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So Here I Am, Not Being Entertained!

My wife and I recently decided to cancel our cable TV.  There were a variety of reasons for this, some principled, some just plain old pragmatic (we don’t watch much, and we can’t afford it).  I thought that we would still pick up the odd station even after we got rid of cable, but it turns out that we now get precisely zero channels.  ZERO.  It’s very strange.  I have been watching CBC’s coverage of the World Cup on my laptop, so I am surviving thus far, but I wonder what will happen once fall rolls around and hockey season starts.  My resolve will certainly be tested…

Anyway, given my new television-less reality, I got a kick out of this when it came through the inbox the other day (Calvin’s family has just had their television stolen).

8 Comments Post a comment
  1. Congratulations! May the continued lack of TV spur you and your family onto great things.

    July 9, 2010
  2. My wife and I long ago decided if we had cable we would never leave the house. We would just sit in front of the TV flipping channels like zombies. We do have an antenna that picks up half a dozen stations, enough for us. My prayers and condolences to you.

    July 10, 2010
  3. Ken #

    Yes. With Michael I think this will be a good move.

    In the summer evenings I usually hike or walk in town, then read and listen to music, calm night music. The winter is the hardest time. So much more time in darkness before sleep.

    The Calvin and Hobbes strip reminds me of Hemmingway’s story, A Clean Well-Lighted Place.

    July 10, 2010
  4. Russell Berg #

    Our family has been without a television for 4 years. I am not an isolationist luddite there is alot of TV programming on the internet and we get to see what we want to see. The difference, is that it is purposeful, you have to go and find what you want to watch and pretty soon you realize that it is just not worth your time to go and find the crap that was washing over us by the sheer force of inertia. The days of shamefully realizing at 2am that I am watching someone market useless garbage to me when I could be engaged in sleep are over. In addition the amount of advertising I see is far less. I would encourage those who are considering it, to give it a try. You do not to feel as though you will be completely without television but you will find yourself watching the things that you find are worthwhile searching for.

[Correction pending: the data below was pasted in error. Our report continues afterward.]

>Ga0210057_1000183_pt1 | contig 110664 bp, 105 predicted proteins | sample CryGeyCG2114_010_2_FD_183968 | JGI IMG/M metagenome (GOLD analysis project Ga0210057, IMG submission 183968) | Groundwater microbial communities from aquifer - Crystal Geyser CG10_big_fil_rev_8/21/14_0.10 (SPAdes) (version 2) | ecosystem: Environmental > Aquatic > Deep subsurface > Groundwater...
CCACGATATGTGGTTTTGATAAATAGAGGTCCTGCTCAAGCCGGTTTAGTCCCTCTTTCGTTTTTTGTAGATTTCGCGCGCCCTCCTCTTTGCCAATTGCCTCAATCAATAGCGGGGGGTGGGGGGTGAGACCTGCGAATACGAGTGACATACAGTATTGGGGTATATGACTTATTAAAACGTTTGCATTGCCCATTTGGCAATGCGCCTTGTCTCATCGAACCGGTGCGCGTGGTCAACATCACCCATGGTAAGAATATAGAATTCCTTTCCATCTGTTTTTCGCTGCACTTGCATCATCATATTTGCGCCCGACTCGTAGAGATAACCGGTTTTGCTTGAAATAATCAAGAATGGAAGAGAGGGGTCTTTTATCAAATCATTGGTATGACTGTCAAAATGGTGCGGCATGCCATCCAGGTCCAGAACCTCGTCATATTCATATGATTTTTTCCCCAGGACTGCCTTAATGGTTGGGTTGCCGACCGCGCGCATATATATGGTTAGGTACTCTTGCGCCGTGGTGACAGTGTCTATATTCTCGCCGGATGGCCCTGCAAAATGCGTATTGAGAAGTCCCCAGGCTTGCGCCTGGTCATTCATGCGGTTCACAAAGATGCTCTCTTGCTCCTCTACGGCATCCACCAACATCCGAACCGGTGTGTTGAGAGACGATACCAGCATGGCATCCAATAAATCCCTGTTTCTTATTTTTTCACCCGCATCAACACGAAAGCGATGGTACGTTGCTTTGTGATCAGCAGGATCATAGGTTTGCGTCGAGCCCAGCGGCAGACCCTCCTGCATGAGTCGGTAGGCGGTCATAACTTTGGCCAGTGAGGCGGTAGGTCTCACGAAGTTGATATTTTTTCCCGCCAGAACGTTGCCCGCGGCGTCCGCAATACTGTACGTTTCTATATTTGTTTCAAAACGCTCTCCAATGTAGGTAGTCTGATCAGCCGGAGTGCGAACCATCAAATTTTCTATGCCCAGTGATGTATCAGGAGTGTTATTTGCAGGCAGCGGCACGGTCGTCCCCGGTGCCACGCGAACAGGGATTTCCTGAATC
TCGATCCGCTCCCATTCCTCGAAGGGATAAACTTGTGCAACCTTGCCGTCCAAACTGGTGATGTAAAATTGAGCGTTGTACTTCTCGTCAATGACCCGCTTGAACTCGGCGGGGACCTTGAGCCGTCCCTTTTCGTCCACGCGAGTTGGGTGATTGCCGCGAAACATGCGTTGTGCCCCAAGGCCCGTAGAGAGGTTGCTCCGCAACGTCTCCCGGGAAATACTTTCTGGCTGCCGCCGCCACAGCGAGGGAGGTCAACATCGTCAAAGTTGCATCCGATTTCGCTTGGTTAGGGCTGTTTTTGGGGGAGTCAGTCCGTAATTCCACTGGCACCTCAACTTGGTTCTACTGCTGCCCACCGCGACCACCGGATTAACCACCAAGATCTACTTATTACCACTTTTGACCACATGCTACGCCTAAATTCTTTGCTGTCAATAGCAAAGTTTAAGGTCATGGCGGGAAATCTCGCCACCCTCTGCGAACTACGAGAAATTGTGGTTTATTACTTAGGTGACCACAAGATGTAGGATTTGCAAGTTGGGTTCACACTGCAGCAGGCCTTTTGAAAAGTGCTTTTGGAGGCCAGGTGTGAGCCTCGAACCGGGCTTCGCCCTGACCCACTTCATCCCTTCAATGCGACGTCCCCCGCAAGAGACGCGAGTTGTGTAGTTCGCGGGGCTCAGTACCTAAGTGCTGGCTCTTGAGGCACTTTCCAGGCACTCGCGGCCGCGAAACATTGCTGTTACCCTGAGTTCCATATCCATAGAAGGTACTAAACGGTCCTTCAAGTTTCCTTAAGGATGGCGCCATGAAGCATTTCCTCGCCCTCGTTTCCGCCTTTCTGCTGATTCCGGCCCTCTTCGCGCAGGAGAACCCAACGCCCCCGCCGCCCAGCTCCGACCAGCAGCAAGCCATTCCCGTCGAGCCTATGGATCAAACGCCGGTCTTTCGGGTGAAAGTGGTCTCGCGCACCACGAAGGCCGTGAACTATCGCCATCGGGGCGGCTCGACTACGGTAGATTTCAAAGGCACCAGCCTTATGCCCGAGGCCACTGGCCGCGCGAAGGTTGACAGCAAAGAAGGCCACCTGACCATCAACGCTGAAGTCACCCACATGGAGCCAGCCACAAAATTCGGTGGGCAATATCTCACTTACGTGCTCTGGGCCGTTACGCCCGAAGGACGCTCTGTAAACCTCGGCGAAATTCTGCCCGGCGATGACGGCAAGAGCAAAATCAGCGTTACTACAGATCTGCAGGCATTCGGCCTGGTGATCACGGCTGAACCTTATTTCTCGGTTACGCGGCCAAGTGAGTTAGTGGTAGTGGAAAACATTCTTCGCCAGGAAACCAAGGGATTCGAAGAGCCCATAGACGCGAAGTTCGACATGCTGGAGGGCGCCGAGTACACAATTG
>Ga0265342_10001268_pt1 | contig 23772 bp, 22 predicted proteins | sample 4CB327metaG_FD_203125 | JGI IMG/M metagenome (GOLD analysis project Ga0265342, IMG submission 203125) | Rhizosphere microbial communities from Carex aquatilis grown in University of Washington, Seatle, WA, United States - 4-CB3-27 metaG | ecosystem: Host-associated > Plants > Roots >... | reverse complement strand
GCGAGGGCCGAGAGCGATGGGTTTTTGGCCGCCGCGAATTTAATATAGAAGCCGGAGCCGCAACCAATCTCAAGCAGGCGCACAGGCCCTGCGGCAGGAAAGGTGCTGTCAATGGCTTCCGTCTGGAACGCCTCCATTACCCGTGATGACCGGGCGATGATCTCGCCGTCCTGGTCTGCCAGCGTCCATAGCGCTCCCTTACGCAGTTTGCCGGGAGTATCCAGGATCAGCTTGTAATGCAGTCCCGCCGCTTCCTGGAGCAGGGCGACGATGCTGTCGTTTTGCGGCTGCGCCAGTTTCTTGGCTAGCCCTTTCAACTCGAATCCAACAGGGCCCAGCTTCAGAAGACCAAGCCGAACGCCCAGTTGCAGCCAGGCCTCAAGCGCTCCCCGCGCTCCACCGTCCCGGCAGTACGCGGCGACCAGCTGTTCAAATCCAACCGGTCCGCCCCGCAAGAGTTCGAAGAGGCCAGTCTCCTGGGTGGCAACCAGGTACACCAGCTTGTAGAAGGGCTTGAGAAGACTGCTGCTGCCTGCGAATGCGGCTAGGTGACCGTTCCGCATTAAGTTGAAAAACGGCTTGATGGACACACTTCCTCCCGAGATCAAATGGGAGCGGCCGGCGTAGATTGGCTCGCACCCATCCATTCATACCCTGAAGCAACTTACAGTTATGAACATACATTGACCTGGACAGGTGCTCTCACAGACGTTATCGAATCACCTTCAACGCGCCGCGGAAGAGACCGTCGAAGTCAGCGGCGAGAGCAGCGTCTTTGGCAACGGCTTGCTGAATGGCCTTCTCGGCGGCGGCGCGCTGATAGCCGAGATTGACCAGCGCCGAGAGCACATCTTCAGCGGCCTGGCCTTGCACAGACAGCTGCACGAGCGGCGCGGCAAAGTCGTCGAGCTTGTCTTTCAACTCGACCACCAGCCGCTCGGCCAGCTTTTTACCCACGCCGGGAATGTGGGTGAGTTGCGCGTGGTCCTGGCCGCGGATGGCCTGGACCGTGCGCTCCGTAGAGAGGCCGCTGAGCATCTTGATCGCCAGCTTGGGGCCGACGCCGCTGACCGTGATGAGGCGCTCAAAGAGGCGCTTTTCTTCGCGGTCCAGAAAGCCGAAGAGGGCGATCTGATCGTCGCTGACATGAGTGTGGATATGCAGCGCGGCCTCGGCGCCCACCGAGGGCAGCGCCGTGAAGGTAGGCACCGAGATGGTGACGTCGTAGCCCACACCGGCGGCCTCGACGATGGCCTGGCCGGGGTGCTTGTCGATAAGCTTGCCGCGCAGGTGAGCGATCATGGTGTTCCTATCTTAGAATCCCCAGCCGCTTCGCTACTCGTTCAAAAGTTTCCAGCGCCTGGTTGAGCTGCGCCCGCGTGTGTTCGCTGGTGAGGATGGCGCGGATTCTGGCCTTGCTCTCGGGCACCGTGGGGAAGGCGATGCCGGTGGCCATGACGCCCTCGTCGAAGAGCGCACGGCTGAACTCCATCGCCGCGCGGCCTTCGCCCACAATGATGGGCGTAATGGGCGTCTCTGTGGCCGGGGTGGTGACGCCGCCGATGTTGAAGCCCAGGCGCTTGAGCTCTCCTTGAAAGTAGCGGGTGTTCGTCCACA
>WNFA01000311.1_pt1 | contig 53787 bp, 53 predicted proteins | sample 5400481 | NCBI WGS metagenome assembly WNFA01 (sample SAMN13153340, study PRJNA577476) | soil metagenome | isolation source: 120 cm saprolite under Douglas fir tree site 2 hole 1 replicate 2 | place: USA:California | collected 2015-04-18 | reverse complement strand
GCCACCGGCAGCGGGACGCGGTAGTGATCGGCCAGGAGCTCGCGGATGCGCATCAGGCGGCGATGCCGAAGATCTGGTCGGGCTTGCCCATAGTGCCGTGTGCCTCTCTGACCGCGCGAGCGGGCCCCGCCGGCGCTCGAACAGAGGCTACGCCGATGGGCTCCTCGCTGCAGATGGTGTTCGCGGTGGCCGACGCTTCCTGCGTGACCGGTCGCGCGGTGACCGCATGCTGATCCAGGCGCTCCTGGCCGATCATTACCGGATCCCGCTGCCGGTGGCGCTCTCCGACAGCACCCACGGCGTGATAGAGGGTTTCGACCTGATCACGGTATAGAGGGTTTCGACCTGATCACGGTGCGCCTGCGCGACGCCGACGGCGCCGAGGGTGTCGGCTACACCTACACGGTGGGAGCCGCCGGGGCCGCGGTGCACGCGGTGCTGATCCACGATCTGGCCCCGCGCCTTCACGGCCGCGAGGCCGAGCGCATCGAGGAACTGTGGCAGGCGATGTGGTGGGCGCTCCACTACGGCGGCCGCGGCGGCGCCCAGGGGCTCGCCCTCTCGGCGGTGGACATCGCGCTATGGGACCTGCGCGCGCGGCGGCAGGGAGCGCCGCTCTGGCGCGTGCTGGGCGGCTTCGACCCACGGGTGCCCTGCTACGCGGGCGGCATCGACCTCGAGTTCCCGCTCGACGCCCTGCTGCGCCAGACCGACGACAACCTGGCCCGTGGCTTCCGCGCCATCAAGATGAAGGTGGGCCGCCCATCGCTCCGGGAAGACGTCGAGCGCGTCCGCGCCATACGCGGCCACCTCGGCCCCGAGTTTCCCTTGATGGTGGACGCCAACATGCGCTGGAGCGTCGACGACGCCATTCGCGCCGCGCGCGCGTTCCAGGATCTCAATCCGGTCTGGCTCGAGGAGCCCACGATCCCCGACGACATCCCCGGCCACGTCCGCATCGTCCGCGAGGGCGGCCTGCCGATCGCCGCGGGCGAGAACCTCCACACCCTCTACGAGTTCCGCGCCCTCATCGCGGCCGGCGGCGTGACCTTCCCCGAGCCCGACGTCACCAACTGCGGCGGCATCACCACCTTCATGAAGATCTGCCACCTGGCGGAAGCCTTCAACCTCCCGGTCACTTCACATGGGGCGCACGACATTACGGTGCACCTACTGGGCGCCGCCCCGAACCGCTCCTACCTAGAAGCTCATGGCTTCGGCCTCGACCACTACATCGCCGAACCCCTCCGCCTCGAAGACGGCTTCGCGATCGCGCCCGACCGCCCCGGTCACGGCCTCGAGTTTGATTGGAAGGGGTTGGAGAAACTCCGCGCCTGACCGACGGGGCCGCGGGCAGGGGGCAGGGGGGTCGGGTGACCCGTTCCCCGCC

July 10, 2010
    • I’m all for less advertising! And I think you’re right about having to be more purposeful about if/what you will watch without the possibility of just turning on the TV and watching whatever happens to be on. So far, we haven’t missed it at all. And the kids haven’t even complained yet!

      July 10, 2010
      • Russell Berg #

        I was looking through my journal from the year our family spent in Indonesia and I came across this. Our time in Indonesia was the beginning of our ‘TVlessness’.

        “Oct. 11, 2005: I realized the other day that we had not seen one TV commercial in 2.5 months and there are very few billboards here and the store signs are so minimal that it is often hard to find the store that you are looking for. It feels good to not be bombarded with images, messages, and sounds trying to sell you stuff. My head feels more clear. It’s not that money isnt important, it is, but there is no this incessant, pounding drive from every direction to buy stuff and it makes a difference in how you think.”

        I think that we so rarely get to escape our consumer culture that we don’t realize what it is doing to us.

        July 12, 2010
      • I think that we so rarely get to escape our consumer culture that we don’t realize what it is doing to us.

        I couldn’t agree more. Thanks for sharing this story!

        July 13, 2010
  5. It is interesting to ponder this from the perspective of having a choice and not having a choice. Plato’s Republic comes to mind in his criticism and ultimate rejection of certain types of art and poetry in the city. While I would never dispute the disservice the majority of television and advertisement does to our souls I question how far we would wish to see it taken. Is censorship, such as Plato proposes the most reasonable solution and the one best for humanity? Or is a system such as Aristotle proposes better for us? Where certain acts should be depicted to give us release, to satisfy the cravings of our animal souls – to show us what fulfilling those cravings leads to. Or is our capitalist-consumerist regime the best? With rules that are becoming more slack daily, but truly fulfill our desire to fulfill our desires and consume that which we do not need but we do want.

    July 13, 2010

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